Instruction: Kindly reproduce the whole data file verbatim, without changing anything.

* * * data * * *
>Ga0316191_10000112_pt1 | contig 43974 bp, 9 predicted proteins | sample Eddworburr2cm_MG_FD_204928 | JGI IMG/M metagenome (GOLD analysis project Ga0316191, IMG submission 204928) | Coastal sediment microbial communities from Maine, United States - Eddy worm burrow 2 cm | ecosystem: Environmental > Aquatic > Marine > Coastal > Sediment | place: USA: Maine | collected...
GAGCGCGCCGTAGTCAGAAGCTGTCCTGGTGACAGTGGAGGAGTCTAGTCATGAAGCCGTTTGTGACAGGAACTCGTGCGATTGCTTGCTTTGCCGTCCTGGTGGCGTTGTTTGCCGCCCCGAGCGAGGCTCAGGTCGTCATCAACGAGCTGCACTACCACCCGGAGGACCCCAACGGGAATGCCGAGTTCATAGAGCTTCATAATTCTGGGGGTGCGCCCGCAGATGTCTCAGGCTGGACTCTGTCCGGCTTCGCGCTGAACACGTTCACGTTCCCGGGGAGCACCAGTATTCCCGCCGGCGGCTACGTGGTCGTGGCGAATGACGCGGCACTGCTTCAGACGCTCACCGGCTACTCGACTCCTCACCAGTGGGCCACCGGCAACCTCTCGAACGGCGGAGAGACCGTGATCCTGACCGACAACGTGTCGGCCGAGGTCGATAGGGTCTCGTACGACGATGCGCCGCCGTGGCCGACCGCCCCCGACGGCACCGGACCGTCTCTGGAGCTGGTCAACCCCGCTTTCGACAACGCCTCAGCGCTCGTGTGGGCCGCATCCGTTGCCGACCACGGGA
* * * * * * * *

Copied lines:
>Ga0316191_10000112_pt1 | contig 43974 bp, 9 predicted proteins | sample Eddworburr2cm_MG_FD_204928 | JGI IMG/M metagenome (GOLD analysis project Ga0316191, IMG submission 204928) | Coastal sediment microbial communities from Maine, United States - Eddy worm burrow 2 cm | ecosystem: Environmental > Aquatic > Marine > Coastal > Sediment | place: USA: Maine | collected...
GAGCGCGCCGTAGTCAGAAGCTGTCCTGGTGACAGTGGAGGAGTCTAGTCATGAAGCCGTTTGTGACAGGAACTCGTGCGATTGCTTGCTTTGCCGTCCTGGTGGCGTTGTTTGCCGCCCCGAGCGAGGCTCAGGTCGTCATCAACGAGCTGCACTACCACCCGGAGGACCCCAACGGGAATGCCGAGTTCATAGAGCTTCATAATTCTGGGGGTGCGCCCGCAGATGTCTCAGGCTGGACTCTGTCCGGCTTCGCGCTGAACACGTTCACGTTCCCGGGGAGCACCAGTATTCCCGCCGGCGGCTACGTGGTCGTGGCGAATGACGCGGCACTGCTTCAGACGCTCACCGGCTACTCGACTCCTCACCAGTGGGCCACCGGCAACCTCTCGAACGGCGGAGAGACCGTGATCCTGACCGACAACGTGTCGGCCGAGGTCGATAGGGTCTCGTACGACGATGCGCCGCCGTGGCCGACCGCCCCCGACGGCACCGGACCGTCTCTGGAGCTGGTCAACCCCGCTTTCGACAACGCCTCAGCGCTCGTGTGGGCCGCATCCGTTGCCGACCACGGGA